WHAT'S new in food trends? Pizza for breakfast, for one.
It's no secret that many people enjoy leftover pizza in the morning. So Dingbats Deli-Pizzeria in Pittsburgh has introduced a new breakfast pizza. Breakfast burritos have already become an acceptable way to wrap out-of-hand breakfast food, and pizza may soon be perfectly correct for the first meal of the day.
Candy, gum, snack foods, and bakery products are all high on the American supermarket shopper's list, according to reports at the annual Food Marketing Institute convention in Chicago recently.
There is a strong health and fitness consciousness among consumers in the United States, supposedly. Yet new food products generally and snack foods especially were up 20 percent from 1990 - despite a year of war, revolution, and a major slowdown in economic activity.
For the first four months of 1992, however, "the recession has slowed down product momentum," says Martin Friedman, editor of New Product News. "There's no question that food companies, both large and small, are thinking twice before they splash new products into today's marketplace."
Mr. Friedman speaks every year at the Supermarket Industry convention, where food writers and industry people view thousands of new-product exhibits at Chicago's McCormick Place. With Lynn Dornblaser, New Product News's publisher, food editors listened to a two-person report on new products for consumers and manufacturers.
This past year, consumer complaints about the misuse of such product descriptors as "light," "low calorie," and "low fat" on food products were under discussion. A new buzzword has appeared: the vague and rather commonplace but compelling word "healthy," according to Friedman and Dornblaser.
"Manufacturers have started a `healthy' bandwagon," said Friedman, "and you will see it in every department of your market." Companies have already found many different ways to use the latest fad word:"Campbell's Soup is currently out with Healthy Request soups and pastas. Healthy Treasure is the name of their lower-fat, lightly breaded frozen fish," Friedman said.
"Oscar Mayer's reduced-fat and sodium line is called Healthy Favorites.
"Kraft General Foods has a Budget Gourmet Light & Healthy and also a Budget Gourmet Hearty & Healthy.
"And there are other departments: A partial list includes Healthy Chef Ramen Soup, Ellio's Healthy Slices Pizza, Lipton Healthy Sensations Salad Dressing, and Pierre's Healthy Scoop Frozen Dessert," the two speakers alternated in listing the so-called "healthy" foods.
Friedman admits it is important to point out that manufacturers are not just "slapping the word `healthy' on products and shipping them out to the stores.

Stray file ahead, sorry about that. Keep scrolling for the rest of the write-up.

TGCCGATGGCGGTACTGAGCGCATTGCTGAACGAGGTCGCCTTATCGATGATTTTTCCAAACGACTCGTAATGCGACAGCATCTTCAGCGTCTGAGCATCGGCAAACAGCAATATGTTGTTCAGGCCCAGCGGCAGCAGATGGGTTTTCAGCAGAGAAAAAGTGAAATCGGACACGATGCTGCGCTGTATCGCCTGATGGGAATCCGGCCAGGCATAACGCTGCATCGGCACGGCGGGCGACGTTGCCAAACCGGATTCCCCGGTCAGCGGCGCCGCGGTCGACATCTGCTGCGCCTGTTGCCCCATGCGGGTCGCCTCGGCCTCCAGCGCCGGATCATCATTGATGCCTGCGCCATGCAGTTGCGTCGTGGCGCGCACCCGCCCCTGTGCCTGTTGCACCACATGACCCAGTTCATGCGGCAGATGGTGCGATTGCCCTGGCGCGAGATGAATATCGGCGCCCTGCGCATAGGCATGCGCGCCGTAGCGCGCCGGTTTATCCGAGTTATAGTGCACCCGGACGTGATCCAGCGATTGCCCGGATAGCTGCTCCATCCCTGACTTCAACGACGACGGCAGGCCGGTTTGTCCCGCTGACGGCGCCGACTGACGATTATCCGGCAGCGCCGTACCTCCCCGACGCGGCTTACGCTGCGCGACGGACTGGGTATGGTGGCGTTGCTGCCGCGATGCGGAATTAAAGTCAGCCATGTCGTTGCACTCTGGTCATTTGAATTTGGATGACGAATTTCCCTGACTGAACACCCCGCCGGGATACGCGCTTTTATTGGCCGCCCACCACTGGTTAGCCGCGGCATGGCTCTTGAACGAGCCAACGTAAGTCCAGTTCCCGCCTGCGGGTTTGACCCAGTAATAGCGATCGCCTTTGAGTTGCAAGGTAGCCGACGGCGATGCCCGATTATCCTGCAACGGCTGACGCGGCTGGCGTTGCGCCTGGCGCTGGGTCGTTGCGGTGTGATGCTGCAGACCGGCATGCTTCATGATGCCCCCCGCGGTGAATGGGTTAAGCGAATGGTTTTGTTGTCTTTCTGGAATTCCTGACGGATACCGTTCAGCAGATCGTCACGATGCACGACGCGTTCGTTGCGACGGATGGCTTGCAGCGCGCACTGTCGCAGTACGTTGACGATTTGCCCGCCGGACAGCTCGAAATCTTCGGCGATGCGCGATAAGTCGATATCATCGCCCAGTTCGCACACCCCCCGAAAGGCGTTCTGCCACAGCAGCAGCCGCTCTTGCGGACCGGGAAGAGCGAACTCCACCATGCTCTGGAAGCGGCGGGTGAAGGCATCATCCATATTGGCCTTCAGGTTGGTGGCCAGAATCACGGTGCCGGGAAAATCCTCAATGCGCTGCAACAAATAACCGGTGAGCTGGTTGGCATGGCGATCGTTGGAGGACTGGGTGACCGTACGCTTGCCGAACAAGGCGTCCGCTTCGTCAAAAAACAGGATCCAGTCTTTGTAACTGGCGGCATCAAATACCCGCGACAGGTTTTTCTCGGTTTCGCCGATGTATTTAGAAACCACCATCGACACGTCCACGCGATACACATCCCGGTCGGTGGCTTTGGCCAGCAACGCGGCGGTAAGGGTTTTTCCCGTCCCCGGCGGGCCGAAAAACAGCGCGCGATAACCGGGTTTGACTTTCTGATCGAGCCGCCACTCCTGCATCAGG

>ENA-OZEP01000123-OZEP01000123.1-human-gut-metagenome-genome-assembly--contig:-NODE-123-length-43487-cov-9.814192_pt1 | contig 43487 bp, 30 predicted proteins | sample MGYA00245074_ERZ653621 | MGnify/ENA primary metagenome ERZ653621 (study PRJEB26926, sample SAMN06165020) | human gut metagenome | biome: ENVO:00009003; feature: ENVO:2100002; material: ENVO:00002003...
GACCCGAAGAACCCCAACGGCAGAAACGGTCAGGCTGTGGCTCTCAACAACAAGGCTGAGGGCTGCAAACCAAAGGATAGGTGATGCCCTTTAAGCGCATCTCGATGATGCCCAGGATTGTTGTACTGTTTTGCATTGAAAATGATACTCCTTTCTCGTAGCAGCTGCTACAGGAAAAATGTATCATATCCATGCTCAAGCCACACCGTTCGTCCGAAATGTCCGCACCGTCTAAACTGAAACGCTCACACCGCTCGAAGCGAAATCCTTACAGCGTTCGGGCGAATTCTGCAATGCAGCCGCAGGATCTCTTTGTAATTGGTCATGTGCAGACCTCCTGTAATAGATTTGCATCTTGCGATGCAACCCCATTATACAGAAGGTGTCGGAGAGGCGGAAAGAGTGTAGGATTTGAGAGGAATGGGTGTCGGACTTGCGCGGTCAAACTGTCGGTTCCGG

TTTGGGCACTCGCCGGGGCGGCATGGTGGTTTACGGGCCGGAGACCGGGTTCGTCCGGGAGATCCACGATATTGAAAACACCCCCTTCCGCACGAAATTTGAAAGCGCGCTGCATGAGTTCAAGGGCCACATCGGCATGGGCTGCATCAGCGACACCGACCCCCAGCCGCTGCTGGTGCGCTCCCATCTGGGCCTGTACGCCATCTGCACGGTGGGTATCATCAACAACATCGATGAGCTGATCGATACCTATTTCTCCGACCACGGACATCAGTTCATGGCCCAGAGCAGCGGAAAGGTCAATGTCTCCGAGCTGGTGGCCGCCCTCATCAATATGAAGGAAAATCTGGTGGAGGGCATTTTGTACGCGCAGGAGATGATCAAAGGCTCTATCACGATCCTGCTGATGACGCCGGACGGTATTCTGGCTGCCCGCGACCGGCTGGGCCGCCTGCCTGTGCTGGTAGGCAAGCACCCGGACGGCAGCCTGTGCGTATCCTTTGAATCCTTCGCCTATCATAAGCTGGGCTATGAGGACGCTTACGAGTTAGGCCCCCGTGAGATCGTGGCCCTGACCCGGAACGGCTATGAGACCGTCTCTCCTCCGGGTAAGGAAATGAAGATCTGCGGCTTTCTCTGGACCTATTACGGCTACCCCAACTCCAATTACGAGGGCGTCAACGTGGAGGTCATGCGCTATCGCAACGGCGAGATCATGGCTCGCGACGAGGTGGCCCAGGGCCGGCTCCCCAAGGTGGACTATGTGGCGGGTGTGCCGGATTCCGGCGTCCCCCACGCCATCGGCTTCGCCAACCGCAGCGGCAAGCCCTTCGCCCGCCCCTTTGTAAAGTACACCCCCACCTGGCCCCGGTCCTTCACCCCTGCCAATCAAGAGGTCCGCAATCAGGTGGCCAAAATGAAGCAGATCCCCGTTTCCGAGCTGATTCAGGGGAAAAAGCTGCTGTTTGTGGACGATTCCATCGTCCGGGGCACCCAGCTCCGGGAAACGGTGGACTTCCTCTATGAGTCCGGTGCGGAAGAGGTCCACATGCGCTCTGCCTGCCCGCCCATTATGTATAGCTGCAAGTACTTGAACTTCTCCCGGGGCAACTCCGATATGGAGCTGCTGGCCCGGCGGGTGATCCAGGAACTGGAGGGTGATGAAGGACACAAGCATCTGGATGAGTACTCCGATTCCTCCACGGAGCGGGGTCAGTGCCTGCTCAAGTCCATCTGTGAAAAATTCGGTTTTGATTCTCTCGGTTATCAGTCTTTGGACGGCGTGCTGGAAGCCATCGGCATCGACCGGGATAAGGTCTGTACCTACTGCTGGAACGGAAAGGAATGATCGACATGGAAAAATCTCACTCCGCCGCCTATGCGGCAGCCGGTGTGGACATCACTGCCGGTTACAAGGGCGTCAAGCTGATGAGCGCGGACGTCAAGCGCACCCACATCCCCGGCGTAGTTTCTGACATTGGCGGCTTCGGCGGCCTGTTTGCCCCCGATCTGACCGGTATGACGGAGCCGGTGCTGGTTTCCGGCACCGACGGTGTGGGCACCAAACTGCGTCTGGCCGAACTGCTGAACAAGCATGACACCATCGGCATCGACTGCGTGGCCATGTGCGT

"These products offer consumers significant reductions in fat, cholesterol, calories, and sodium," he says: "However, it takes a fairly savvy shopper to compare these new products to each other and their counterparts."
Although "healthy" is today's buzzword, there are still products that use the phrases "fat-free" and "fat-reduced" in their titles. Even the ubiquitous "light" keeps popping up on products such as Mars Dove Lite Bar and Libby's Lite Corned Beef Hash.
Vegetarianism and organic foods remain important components in the health-food industry, but they appear to have a long way to go before they become mainstream.
Nevertheless, there are new items for this growing market, including: Imagine Foods' Veggie Patties, Legume Entrees, Sharon's Finest Tofurella Tofu Cheese, True Organic Orange Juice, and Eden Organic Tomatoes were noted by the speakers.
Ms. Dornblaser observed that fruit-spread manufacturers were "going in two directions - `lighter' jams and jellies, and fruit preserves with more fruit." Some examples: Smucker's Light Spreads, Knott's Light Spreads, Welch's Totally Fruit, Sunfresh Food's Freezer Jam and Frutti Tubes.
Every year there are a few more fresh fruits and vegetables using brand names, and although this system hasn't produced an overall conversion, there were a number of fresh foods exhibited on the convention floor: Sunkist Fresh Peeled, Pillsbury FreshTables, Simply DiVine Tomatoes, Vegi Snack, and Broccoli Wokly.
The Broccoli Wokly company packages fresh broccoli florettes and also makes a fine use of broccoli stems: Peeled, shredded, and mixed with bits of carrot and red cabbage, they come in a bag called Broccoli Cole Slaw, a pleasant change from the traditional. Samples passed out at the supermarket convention were a big hit.
CONVENIENCE is still a No. 1 consideration for many shoppers, and with hundreds of quick, easy, microwaveable or ready-to-eat products to choose from, here are a few that struck our fancy:
Campbell's Le Menu New American Cuisine, Loblaw's Too Good To Be True Chili, Old Fashioned Kitchen's Breakfast Burritos, Tyson Fajita/Stir Fry, Smucker's Fruitage, and Star Kist Charlie's Lunch Kit.
The "lunch kit" is a neat little package that includes everything to make a fresh tuna salad: a small can of tuna, two crackers, and a package of mayonnaise pickle relish. Other companies combine bread sticks with cheese and ham or cold meats with crackers in a new kind of packaging that keeps meat and cheese moist and crackers crisp.
Orowheat has two new varieties of Australian Toaster Biscuits - corn bread and cinnamon raisin. Both can be heated in a toaster and are said to come from a place in Australia called Dunk Island Resort.
Of the thousands of products exhibited here, it takes a food editor in track shoes to cover even part of the main floor.
Between looking and sampling and asking questions, we found some products with pretty crazy names, including Ground Buffalo, Save-the-Pig, Buzz Gum, King Chut Chutney, and David Glass's You're Nuts.